Ask who the staff are accountable to.  Is there someone who knows what the programming is and can authorize it?

Ask if there is a written policy on protecting children from child sexual abuse in the program.  Is it posted?  Find out who is responsible to report abuse or neglect to the proper authorities.  Find out what the response plan is.

Ask whether staff are ever alone one on one with children.  Hopefully, they are not, but if they are, ask what the procedures are to provide supervision in those situations.  For instance, they might be in a room with a window in a door so that a supervisor can walk by at any time and see what is happening.

Ask what the practice is for taking children off site. Again, are staff ever alone one on one?

Ask whether parents are welcome to visit at any time.  If the answer is no, that is a concern.  While you wouldn’t want to disrupt a program, you would not want to feel that there is anything going on that you are not privy to.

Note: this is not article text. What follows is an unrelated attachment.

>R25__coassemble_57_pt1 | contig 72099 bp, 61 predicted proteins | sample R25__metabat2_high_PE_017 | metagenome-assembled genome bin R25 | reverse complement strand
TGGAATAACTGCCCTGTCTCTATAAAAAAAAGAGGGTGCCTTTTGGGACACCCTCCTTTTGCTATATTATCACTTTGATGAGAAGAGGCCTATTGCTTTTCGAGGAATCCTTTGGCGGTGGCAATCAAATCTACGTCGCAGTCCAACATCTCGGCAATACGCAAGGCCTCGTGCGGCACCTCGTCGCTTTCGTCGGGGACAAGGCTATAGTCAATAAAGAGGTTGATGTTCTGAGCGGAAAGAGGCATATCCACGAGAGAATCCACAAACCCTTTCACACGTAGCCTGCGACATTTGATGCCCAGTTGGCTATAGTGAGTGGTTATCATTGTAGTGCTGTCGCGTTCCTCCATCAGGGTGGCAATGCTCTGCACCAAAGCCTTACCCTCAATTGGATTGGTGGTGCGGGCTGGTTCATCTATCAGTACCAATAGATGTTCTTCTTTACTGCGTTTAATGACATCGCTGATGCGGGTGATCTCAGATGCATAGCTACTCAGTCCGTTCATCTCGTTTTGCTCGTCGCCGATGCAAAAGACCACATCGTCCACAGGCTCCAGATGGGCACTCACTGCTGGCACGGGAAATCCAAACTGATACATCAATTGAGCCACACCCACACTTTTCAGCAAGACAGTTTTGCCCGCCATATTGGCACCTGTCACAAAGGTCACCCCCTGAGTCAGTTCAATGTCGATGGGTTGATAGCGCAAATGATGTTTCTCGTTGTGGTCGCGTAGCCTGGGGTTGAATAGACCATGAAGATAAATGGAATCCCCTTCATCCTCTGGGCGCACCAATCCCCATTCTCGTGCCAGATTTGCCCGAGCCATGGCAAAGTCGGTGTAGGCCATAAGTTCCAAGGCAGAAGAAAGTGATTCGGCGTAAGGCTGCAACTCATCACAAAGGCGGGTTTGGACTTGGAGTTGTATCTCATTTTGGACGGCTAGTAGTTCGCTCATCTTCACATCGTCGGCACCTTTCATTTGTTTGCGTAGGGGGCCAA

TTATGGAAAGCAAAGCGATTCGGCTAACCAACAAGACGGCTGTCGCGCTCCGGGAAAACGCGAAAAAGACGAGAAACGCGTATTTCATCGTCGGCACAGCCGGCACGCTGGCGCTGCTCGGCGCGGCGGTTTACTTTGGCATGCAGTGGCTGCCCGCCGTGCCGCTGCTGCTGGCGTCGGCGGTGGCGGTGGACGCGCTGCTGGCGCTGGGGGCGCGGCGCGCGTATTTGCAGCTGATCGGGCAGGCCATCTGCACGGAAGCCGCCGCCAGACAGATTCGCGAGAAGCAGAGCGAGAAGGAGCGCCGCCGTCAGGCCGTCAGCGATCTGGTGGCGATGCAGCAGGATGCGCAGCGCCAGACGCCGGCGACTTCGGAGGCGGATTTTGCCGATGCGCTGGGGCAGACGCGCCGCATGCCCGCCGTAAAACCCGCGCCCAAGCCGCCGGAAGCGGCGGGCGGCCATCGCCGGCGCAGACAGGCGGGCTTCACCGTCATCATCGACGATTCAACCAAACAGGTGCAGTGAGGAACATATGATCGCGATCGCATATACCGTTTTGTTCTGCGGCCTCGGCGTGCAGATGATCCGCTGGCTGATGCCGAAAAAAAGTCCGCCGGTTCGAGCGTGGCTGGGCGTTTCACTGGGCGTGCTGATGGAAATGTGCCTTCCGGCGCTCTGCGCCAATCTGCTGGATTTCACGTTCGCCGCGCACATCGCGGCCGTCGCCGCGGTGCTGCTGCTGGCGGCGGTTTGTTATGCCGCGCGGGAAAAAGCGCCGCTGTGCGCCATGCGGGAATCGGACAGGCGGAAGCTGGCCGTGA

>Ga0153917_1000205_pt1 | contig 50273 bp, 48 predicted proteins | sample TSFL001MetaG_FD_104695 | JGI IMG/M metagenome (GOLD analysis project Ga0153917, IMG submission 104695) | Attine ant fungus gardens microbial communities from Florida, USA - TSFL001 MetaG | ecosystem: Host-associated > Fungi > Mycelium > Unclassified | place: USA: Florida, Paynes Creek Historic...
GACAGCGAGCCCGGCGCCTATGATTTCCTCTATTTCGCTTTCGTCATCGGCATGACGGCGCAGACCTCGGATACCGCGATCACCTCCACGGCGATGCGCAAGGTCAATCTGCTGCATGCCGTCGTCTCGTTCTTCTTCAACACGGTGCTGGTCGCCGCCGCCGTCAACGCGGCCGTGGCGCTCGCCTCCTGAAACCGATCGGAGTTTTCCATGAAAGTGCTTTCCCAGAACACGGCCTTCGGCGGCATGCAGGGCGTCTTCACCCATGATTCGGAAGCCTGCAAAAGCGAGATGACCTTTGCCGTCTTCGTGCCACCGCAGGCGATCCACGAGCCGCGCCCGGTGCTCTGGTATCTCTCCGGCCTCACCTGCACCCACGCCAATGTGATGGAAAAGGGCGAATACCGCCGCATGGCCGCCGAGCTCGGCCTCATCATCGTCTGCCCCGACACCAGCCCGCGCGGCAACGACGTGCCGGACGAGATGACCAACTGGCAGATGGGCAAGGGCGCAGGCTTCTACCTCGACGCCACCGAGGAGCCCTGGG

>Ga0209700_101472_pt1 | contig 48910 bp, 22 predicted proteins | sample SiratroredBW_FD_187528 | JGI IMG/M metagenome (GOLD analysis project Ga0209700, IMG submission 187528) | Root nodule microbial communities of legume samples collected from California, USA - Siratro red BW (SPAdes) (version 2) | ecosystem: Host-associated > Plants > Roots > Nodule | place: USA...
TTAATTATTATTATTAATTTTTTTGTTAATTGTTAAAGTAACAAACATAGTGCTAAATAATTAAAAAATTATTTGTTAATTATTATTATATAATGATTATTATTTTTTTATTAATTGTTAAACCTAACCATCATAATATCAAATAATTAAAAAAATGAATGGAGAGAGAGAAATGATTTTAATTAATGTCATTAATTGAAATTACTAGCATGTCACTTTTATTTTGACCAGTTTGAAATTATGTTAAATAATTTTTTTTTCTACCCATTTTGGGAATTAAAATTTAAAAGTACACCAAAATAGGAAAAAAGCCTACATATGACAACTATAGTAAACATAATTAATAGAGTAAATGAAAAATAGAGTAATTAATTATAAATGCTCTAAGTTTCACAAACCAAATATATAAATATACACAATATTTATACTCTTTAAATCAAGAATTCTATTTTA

Ask whether older children ever have care of younger children and whether they are one on one with younger children.

As you can see, the primary concern is whether there are opportunities for private, unsupervised contact between a child and staff or anyone with greater power (like a teenager).  In addition, you want all staff to be accountable to someone.

Some people might find that this type of program sounds a little paranoid, but once it is in place, it protects everyone—including staff.  Policies like these protect staff from false accusations.  In addition, there are people who might be perpetrators if given enough opportunity.  Being very clear about policies and practices can actually be helpful to prevent someone from becoming a perpetrator.

A fine resource on this topic is Reducing the Risk at www.reducingtherisk.com.    It is a comprehensive program and training manual written for religious institutions, but the basic lessons are the same for any organization that serves children.